Hypoglycemia is an abnormally low level of glucose in the blood caused by a sudden rise in glucose in the blood due to sweets and other sweeteners.
Glucose, an important source of energy for the body, comes from food. Carbohydrates are the main dietary source of glucose. Rice, potatoes, bread, tortillas, cereal, milk, fruit, and sweets are all carbohydrate-rich foods.
After a meal, glucose is absorbed into the bloodstream and carried to the body's cells. Insulin, a hormone made by the pancreas, helps the cells use glucose for energy. If a person takes in more glucose than the body needs at the time, the body stores the extra glucose in the liver and muscles in a form called glycogen. The body can use glycogen for energy between meals. Extra glucose can also be changed to fat and stored in fat cells. Fat can also be used for energy.
When blood glucose begins to fall, glucagon another hormone made by the pancreas signals the liver to break down glycogen and release glucose into the bloodstream. Blood glucose will then rise toward a normal level. In some people with diabetes, this glucagon response to hypoglycemia is impaired and other hormones such as epinephrine, also called adrenaline, may raise the blood glucose level. But with diabetes treated with insulin or pills that increase insulin production, glucose levels can't easily return to the normal range.
Hypoglycemia can happen suddenly. It is usually mild and can be treated quickly and easily by eating or drinking a small amount of glucose-rich food. If left untreated, hypoglycemia can get worse and cause confusion, clumsiness, or fainting. Severe hypoglycemia can lead to seizures, coma, and even death.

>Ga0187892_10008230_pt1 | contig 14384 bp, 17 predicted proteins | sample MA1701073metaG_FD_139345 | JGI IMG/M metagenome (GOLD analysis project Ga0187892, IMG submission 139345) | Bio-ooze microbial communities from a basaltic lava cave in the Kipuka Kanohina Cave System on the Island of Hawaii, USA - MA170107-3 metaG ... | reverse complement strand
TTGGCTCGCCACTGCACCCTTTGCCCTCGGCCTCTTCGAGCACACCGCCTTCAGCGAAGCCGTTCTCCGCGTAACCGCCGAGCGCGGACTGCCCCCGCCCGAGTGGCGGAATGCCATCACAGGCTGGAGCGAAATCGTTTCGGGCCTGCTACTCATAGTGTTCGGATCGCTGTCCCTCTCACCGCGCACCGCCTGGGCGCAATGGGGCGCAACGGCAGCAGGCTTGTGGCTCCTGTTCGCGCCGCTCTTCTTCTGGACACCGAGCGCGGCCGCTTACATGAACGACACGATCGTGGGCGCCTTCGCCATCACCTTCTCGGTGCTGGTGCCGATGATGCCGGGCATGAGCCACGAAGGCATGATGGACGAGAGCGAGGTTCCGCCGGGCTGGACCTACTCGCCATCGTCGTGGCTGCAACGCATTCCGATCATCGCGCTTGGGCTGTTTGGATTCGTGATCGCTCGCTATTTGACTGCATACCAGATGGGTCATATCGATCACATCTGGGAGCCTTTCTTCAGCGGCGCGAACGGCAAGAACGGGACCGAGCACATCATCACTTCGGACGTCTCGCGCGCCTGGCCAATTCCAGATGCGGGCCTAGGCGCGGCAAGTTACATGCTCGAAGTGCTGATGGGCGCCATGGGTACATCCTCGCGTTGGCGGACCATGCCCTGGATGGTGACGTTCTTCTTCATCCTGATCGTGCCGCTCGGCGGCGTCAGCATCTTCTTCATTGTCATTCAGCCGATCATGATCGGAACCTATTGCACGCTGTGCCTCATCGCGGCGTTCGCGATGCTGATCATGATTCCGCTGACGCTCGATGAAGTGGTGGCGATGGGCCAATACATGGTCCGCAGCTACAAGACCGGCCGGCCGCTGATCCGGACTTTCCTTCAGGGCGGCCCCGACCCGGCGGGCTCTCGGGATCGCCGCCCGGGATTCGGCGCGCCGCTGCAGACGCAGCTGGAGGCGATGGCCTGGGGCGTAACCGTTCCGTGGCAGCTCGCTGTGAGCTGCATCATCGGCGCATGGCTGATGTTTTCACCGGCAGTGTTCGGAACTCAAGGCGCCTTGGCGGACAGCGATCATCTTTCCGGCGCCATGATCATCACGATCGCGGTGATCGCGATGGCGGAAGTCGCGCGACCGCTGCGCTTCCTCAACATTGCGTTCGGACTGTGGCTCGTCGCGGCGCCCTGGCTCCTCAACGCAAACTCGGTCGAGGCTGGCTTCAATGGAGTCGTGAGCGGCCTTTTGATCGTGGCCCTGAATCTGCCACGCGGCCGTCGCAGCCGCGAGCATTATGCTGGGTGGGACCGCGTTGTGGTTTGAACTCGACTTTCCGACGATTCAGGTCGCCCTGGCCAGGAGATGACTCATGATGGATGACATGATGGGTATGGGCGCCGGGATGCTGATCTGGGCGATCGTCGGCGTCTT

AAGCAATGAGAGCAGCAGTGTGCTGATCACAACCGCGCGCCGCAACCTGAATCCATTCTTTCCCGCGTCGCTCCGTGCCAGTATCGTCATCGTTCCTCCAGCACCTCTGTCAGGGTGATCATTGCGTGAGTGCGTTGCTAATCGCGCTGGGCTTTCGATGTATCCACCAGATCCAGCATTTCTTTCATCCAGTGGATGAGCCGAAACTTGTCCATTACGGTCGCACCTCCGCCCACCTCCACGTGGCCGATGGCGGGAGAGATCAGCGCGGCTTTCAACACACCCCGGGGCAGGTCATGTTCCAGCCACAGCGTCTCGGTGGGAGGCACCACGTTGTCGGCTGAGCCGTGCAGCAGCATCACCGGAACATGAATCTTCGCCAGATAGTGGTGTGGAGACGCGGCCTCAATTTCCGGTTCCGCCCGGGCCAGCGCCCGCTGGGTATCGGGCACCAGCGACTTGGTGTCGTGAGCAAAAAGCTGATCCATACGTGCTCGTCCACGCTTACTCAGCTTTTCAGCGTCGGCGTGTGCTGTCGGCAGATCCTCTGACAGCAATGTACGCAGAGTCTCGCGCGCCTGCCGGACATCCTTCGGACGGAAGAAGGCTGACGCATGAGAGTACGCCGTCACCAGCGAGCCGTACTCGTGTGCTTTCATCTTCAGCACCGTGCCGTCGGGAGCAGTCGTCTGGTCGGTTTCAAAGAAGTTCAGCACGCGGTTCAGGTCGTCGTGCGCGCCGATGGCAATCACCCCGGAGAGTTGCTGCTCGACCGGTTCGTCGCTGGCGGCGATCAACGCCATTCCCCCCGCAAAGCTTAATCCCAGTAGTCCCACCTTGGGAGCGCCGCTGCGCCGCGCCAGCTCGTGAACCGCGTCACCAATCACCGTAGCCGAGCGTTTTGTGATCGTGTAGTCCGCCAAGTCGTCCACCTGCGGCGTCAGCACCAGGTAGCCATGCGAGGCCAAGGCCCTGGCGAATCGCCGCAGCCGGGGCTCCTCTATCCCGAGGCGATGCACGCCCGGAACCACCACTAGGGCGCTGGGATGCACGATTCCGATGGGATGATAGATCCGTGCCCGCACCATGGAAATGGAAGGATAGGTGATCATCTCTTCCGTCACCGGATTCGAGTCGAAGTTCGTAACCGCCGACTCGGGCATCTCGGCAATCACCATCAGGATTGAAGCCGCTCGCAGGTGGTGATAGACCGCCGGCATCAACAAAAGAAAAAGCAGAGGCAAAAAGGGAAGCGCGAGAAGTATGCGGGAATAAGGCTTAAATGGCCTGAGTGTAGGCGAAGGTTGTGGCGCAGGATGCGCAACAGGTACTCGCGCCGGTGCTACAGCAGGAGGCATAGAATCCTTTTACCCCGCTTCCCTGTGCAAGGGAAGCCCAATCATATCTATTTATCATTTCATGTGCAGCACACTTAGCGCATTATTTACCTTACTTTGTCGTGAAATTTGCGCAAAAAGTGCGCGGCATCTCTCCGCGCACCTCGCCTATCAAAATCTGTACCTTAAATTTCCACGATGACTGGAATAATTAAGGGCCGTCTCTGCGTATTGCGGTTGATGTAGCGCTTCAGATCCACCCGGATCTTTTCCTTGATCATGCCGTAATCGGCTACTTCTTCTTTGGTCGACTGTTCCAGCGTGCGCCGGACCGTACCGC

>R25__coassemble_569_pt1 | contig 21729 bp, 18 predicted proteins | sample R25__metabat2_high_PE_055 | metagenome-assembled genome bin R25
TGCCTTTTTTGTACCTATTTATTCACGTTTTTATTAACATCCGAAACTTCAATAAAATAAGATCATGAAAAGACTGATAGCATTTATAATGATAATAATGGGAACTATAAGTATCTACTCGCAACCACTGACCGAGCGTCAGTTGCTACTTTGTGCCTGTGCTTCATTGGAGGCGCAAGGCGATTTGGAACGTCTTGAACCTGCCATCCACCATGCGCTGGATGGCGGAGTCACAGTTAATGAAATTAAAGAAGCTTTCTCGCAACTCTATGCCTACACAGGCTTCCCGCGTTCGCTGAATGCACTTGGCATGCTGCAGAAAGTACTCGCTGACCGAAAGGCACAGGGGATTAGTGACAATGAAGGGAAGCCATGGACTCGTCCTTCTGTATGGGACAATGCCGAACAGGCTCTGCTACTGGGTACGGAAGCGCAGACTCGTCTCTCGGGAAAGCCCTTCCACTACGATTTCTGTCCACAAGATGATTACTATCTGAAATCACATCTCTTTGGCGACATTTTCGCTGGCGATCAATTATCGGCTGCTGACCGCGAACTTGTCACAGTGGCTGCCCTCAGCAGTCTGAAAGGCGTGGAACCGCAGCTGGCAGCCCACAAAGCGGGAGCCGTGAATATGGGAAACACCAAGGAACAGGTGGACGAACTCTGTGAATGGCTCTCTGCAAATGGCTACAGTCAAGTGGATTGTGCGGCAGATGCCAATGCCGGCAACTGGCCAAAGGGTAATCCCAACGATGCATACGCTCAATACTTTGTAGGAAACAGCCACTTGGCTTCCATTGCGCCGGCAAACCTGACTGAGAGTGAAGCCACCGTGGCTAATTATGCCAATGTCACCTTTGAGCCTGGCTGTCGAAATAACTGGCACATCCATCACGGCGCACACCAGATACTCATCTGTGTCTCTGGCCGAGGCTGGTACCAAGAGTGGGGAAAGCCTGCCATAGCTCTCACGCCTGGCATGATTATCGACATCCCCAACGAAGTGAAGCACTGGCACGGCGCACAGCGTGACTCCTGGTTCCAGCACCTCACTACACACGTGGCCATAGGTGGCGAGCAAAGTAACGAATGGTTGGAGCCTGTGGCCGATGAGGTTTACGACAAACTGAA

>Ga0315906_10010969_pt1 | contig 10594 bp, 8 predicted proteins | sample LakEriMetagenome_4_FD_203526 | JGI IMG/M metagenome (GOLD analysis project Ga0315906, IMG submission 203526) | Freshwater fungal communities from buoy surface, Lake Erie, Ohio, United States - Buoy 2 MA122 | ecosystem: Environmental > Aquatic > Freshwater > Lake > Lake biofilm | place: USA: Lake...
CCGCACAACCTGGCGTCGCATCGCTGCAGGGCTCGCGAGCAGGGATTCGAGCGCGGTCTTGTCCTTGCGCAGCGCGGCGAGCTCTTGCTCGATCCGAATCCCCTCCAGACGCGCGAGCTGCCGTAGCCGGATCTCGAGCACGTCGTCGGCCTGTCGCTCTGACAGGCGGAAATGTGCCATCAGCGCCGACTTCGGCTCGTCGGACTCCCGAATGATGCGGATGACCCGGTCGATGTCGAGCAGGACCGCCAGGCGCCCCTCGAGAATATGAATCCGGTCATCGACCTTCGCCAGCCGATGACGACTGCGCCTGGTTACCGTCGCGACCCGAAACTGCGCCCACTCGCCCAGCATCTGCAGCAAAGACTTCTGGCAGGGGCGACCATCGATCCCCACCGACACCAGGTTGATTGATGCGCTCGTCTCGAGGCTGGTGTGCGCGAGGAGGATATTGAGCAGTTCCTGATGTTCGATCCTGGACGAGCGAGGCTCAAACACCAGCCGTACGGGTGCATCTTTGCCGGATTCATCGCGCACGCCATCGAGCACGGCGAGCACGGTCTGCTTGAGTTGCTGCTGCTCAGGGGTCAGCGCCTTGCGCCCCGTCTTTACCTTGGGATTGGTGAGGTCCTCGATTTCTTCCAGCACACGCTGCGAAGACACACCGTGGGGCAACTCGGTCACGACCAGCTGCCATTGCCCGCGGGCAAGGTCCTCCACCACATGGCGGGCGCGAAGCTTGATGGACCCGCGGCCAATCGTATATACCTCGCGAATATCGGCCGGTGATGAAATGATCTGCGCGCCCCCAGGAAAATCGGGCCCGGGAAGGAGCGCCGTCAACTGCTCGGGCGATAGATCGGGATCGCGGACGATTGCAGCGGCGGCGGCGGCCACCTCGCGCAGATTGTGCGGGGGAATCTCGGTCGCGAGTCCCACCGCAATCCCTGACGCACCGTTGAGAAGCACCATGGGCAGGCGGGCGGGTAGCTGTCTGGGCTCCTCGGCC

In adults and children older than 10 years, hypoglycemia is uncommon except as a side effect of diabetes treatment. Hypoglycemia can also result, however, from other medications or diseases, hormone or enzyme deficiencies, or tumors.
SYMPTOMS OF HYPOGLYCEMIA
The following are the most common symptoms of hypoglycemia. However, each individual may experience symptoms differently. In most cases, the symptoms will go away once you eat (especially if you eat sweets). Eating sweets however is not the best way to deal with hypoglycemia.
THESE SYMPTOMS INCLUDE (but are not limited to):
Body feels weak
Sudden moodiness or behavior changes, such as crying for no apparent reason
A craving for sweets
Cold hands and feet
Family history of low blood sugar or diabetes
Low libido (sex drive)
Inability to concentrate
Waking up tired and exhausted
PMS or premenstrual syndrome
AM I HYPOGLYCEMIC
How do you know if you are hypoglycemic or not? Is there anyway to test to see if you are
What amazes me is that the answer is no. There is no standard way to test for hypoglycemia (although a small amount of doctors use a glucose test).
According to recent research, it is estimated that there are close to 100 million people in the United Sates alone that are suffering from hypoglycemia and many of them don't know it. With that many possible cases, wouldn't you think that they'd come up with a way to test for the disease
If you are suffering from any or many of the symptoms listed above, yes, you COULD be hypoglycemic.
You should consult your doctor to rule out any other possible diseases, but don't allow the doctor to take over. You must be proactive in your approach and go with your gut feeling if the doctors tell you that you're fine.